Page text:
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Porcine Skeletal Muscle-Derived Multipotent PW1(pos)/Pax7(neg) Interstitial Cells: Isolation, Characterization, and Long-Term Culture

Research output: Contribution to journalArticle

Fiona C. Lewis, Beverley Jane Henning, Giovanna Marazzi, David Sassoon, Georgina M. Ellison, Bernardo Nadal-Ginard

Original languageEnglish
Pages (from-to)702-712
Number of pages11
JournalStem cells translational medicine
Issue number6
Early online date17 Apr 2014
Accepted/In press13 Feb 2014
E-pub ahead of print17 Apr 2014
PublishedJun 2014

King's Authors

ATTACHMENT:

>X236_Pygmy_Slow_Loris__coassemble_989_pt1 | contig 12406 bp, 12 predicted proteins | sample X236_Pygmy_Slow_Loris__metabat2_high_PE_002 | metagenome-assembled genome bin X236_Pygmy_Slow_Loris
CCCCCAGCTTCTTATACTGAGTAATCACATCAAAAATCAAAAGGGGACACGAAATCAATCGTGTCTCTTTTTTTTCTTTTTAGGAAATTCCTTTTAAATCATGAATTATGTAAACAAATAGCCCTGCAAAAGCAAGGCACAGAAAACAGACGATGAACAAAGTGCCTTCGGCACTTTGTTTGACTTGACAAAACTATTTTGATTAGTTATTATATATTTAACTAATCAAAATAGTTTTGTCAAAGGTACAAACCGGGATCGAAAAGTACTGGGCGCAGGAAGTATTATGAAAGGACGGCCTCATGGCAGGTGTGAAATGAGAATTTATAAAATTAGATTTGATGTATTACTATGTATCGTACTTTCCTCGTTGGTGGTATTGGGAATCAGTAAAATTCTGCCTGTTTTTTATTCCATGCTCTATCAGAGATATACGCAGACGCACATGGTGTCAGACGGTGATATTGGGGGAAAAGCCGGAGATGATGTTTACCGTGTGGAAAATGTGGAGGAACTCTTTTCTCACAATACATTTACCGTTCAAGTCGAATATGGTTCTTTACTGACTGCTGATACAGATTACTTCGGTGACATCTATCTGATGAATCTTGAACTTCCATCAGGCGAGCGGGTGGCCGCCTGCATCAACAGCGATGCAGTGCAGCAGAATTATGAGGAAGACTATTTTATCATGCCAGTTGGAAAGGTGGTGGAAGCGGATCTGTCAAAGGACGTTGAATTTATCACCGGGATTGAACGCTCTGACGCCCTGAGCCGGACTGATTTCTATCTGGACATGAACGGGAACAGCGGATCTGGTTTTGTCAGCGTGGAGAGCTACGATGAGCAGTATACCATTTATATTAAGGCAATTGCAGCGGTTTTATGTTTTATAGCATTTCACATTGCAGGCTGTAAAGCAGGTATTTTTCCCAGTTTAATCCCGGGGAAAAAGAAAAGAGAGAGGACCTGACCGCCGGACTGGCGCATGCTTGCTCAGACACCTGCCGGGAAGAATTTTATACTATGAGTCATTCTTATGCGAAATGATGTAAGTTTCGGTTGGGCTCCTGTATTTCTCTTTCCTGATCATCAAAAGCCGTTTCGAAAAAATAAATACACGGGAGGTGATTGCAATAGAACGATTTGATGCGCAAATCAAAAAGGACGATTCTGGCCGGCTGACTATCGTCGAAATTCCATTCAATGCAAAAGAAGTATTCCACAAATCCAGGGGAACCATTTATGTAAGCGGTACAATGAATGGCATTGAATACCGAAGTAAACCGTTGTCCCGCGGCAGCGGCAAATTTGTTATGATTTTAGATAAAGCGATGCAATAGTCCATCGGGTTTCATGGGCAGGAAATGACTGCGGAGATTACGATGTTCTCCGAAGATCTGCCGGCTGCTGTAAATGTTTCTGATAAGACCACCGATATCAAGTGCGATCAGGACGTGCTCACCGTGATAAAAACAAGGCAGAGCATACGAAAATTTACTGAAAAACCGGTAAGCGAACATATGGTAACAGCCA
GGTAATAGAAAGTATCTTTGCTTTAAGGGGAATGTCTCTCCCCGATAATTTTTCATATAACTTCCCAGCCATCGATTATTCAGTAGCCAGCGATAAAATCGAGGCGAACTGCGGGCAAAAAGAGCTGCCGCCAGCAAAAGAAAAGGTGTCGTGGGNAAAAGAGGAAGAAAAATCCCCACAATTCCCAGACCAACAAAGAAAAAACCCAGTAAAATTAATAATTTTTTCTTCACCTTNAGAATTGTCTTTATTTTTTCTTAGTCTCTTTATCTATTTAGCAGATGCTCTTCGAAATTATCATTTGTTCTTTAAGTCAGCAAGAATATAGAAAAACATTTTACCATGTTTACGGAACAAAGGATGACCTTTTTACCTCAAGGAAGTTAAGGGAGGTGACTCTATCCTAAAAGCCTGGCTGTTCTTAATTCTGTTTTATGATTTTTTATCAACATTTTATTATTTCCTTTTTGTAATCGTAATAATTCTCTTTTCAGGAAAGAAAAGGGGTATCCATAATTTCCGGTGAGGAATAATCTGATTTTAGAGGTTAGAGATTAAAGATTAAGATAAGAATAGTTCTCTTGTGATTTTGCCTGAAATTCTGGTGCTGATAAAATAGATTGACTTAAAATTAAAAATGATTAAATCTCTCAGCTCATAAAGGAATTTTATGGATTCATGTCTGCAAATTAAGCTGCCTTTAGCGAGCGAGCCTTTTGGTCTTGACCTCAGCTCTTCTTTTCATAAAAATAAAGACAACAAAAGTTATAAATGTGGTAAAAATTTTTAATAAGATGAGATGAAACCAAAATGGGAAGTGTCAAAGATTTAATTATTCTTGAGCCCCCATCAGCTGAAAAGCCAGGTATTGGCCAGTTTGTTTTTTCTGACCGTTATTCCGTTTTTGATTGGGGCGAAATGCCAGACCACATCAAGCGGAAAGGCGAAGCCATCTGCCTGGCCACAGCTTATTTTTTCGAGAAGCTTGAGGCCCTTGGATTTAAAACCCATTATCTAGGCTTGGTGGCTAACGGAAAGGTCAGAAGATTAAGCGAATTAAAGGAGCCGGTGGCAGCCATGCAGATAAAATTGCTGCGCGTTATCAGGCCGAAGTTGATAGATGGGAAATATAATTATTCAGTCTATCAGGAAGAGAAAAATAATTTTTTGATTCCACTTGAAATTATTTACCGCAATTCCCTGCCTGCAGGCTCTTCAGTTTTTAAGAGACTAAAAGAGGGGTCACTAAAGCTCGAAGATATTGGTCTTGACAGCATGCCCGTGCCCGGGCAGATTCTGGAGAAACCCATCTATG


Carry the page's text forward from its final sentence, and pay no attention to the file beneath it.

Developing effective strategies for the regeneration of solid tissue requires an understanding of the biology underlying the tissue's endogenous repair mechanisms. PW1/Peg3(pos)/Pax7(neg) skeletal muscle-derived interstitial progenitor cells (PICs) were first identified recently in the interstitium of murine skeletal muscle and shown to contribute to muscle fiber regeneration in vivo. PICs, therefore, represent a novel candidate resident progenitor cell for muscle regeneration. To explore the potential of these cells for clinical translation, we must ascertain the presence of PICs in larger mammalian species and identify criteria to successfully isolate and expand this population. In this study, we report the isolation, characterization, and. maintenance of multipotent PICs from juvenile porcine skeletal muscle. We show that porcine PICs can be reproducibly isolated from skeletal muscle, express stem/progenitor cell markers, and have a stable phenotype and karyotype through multiple passages. Furthermore, porcine PICs are clonogenic and multipotent, giving rise to skeletal myoblast/myotubes, smooth muscle, and endothelial cells. In addition, PICs can be induced to differentiate into cardiomyocyte-like cells. These results demonstrate, in an animal model with size and physiology extrapolatable to the human, that porcine skeletal muscle-derived PW1(pos)/Pax7(neg) PICs are a source of stem/progenitor cells. These findings open new avenues for a variety of solid tissue engineering and regeneration using a single multipotent stem cell type isolated from an easily accessible source, such as skeletal muscle.

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